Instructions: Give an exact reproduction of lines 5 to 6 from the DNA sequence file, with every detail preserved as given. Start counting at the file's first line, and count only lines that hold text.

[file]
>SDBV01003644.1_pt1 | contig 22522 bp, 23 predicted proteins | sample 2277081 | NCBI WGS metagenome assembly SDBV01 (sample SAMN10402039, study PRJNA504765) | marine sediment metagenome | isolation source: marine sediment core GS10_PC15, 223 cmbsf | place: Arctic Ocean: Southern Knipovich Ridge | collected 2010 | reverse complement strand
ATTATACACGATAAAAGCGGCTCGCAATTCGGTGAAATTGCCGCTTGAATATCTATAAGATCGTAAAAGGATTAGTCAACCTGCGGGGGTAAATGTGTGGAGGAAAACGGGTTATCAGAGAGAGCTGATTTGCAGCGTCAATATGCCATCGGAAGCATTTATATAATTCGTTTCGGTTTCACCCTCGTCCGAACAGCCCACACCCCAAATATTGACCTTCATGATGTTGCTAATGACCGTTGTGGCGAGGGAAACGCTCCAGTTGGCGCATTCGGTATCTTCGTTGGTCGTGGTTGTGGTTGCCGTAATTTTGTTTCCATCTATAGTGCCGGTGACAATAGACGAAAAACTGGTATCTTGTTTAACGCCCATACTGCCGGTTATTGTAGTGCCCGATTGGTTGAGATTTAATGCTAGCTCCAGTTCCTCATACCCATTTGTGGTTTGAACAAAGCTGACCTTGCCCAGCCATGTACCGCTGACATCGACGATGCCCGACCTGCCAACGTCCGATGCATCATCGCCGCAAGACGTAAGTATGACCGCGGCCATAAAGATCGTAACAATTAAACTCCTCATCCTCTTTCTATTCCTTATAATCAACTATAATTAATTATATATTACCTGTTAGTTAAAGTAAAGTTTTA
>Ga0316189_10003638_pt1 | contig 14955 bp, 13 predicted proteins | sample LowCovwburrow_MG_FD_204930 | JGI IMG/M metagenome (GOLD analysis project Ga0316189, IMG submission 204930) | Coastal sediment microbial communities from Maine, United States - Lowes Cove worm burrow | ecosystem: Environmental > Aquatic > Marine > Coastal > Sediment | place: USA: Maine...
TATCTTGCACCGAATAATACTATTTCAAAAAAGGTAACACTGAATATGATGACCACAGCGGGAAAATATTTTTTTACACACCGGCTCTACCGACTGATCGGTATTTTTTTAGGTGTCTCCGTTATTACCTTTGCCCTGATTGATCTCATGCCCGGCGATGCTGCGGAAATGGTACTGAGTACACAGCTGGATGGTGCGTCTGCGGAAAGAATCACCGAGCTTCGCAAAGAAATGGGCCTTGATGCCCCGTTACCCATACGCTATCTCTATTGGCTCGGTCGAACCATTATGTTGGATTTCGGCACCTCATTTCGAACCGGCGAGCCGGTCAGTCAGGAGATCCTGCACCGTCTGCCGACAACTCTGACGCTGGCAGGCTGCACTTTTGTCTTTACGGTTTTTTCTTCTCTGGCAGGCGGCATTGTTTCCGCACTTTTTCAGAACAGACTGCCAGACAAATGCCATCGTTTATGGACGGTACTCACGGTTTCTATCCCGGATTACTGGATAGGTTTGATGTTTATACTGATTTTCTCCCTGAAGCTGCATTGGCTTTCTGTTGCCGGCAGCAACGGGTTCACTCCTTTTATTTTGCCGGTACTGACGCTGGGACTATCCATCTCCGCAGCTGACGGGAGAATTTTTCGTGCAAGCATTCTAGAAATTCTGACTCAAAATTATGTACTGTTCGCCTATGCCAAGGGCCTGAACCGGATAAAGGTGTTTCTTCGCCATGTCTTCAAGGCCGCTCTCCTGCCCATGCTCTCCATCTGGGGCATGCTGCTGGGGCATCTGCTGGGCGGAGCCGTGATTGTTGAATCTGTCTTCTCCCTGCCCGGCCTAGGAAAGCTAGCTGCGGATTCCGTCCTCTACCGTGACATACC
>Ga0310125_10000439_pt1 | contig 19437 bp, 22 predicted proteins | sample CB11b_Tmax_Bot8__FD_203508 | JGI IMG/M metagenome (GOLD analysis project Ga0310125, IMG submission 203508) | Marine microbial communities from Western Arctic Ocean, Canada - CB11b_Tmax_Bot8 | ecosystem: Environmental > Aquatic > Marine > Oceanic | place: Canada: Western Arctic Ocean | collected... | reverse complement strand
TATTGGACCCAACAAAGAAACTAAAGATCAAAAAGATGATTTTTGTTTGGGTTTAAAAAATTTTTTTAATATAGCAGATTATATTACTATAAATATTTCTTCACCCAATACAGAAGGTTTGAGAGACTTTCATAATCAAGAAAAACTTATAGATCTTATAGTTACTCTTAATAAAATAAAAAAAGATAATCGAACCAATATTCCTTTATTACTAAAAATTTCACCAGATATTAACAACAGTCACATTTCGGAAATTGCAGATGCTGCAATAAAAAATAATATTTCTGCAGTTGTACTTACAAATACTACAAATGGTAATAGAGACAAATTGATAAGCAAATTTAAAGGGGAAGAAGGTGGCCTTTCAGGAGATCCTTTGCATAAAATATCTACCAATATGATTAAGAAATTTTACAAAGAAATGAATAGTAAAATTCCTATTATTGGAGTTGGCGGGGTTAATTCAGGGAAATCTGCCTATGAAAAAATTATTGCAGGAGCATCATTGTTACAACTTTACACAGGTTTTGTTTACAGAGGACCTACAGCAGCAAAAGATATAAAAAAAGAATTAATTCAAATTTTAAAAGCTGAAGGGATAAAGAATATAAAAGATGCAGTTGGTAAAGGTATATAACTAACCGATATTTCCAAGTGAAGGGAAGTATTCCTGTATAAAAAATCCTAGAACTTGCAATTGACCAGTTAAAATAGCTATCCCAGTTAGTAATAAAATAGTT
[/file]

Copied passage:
>Ga0310125_10000439_pt1 | contig 19437 bp, 22 predicted proteins | sample CB11b_Tmax_Bot8__FD_203508 | JGI IMG/M metagenome (GOLD analysis project Ga0310125, IMG submission 203508) | Marine microbial communities from Western Arctic Ocean, Canada - CB11b_Tmax_Bot8 | ecosystem: Environmental > Aquatic > Marine > Oceanic | place: Canada: Western Arctic Ocean | collected... | reverse complement strand
TATTGGACCCAACAAAGAAACTAAAGATCAAAAAGATGATTTTTGTTTGGGTTTAAAAAATTTTTTTAATATAGCAGATTATATTACTATAAATATTTCTTCACCCAATACAGAAGGTTTGAGAGACTTTCATAATCAAGAAAAACTTATAGATCTTATAGTTACTCTTAATAAAATAAAAAAAGATAATCGAACCAATATTCCTTTATTACTAAAAATTTCACCAGATATTAACAACAGTCACATTTCGGAAATTGCAGATGCTGCAATAAAAAATAATATTTCTGCAGTTGTACTTACAAATACTACAAATGGTAATAGAGACAAATTGATAAGCAAATTTAAAGGGGAAGAAGGTGGCCTTTCAGGAGATCCTTTGCATAAAATATCTACCAATATGATTAAGAAATTTTACAAAGAAATGAATAGTAAAATTCCTATTATTGGAGTTGGCGGGGTTAATTCAGGGAAATCTGCCTATGAAAAAATTATTGCAGGAGCATCATTGTTACAACTTTACACAGGTTTTGTTTACAGAGGACCTACAGCAGCAAAAGATATAAAAAAAGAATTAATTCAAATTTTAAAAGCTGAAGGGATAAAGAATATAAAAGATGCAGTTGGTAAAGGTATATAACTAACCGATATTTCCAAGTGAAGGGAAGTATTCCTGTATAAAAAATCCTAGAACTTGCAATTGACCAGTTAAAATAGCTATCCCAGTTAGTAATAAAATAGTT